Furthermore Whaley & Wong concludes, "Lack of funds or inaccessibility to health services inhibits treatment for any but severe illness or injury." Migrants and transients are at particular risk in this area because of lack of follow up care.

My own personal definition of family health nursing is taking care of the patient as well as the family in the most holistic manner as possible. All factors of the family must be considered when a patient needs simply basic information, from medications, diet, home care, exercises and prevention of illness. Family health nursing is one of the most import roles as nurses that we face. In my job description, sometimes I don't get to take care or include the family; this is usually not my role other than the Cell Saver.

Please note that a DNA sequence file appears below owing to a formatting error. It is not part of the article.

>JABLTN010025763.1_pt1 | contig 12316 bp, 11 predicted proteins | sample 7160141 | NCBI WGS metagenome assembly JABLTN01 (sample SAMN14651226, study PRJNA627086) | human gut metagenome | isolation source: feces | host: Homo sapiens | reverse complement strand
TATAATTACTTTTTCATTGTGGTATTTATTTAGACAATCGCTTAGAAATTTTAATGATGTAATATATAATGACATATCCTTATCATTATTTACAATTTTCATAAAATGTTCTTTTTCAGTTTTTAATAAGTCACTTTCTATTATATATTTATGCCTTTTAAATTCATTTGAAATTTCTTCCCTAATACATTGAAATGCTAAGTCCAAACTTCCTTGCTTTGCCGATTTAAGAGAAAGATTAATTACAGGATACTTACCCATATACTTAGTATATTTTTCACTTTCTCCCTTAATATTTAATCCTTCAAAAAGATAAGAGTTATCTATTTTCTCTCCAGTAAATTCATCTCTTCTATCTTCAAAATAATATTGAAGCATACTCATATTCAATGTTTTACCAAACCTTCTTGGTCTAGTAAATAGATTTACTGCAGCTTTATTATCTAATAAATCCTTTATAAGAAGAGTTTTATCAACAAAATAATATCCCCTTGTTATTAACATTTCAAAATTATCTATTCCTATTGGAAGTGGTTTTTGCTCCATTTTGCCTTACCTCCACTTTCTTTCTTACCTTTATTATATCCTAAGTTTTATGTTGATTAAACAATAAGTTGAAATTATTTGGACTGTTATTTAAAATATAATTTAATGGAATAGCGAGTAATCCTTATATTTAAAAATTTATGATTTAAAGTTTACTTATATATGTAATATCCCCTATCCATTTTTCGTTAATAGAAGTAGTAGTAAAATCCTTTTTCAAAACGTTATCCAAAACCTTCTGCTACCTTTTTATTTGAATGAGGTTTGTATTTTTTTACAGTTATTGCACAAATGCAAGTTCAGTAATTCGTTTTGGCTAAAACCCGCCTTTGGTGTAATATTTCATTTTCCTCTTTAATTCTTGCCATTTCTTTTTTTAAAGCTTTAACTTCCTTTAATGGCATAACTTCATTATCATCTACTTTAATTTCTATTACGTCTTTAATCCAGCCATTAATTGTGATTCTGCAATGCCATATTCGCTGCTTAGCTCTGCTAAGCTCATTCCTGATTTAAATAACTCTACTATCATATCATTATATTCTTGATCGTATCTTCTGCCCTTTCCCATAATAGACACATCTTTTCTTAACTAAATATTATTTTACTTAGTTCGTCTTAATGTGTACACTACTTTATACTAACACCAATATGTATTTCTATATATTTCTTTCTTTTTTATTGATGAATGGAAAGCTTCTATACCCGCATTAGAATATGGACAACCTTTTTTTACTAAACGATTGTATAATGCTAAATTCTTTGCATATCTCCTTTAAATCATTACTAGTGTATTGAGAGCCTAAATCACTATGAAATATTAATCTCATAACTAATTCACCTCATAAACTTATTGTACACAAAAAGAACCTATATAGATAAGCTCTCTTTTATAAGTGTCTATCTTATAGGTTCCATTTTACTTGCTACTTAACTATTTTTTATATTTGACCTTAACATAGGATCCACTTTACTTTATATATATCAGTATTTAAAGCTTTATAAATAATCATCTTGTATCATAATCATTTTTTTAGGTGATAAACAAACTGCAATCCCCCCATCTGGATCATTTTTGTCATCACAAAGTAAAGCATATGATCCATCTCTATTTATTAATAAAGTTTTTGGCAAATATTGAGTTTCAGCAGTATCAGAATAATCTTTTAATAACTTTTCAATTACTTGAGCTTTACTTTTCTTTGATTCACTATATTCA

In conclusion, the American family has many challenges and it is important that we as nurses consider all of these challenges when taking care of our patients. The family in America is very important and needs all the help and advantages it can get. Nursing has always included teaching in the area of pediatrics and neonatology, as well in the areas of diabetes education. However, now in all nursing family teaching has become an important part of our practice and this trend will only increase as families continue to evolve in the future of American culture.


Definition retrieved July 22, 2007 from www.stats.indiana.edu/web/definitions/data_definitions.htm

Peters, E. (2004). The Evolving Family: Family Processes, Context, and the Life Course of Children. Cornell's Institute for the Social Science Retrieved July 7, 2007 from http://www.socialsciences.cornell.edu/0407/Evolving%20Family%20Public%20Proposal.pdf

Whaley & Wong. (2004). Essentials of Pediatric Nursing. (3rd ed)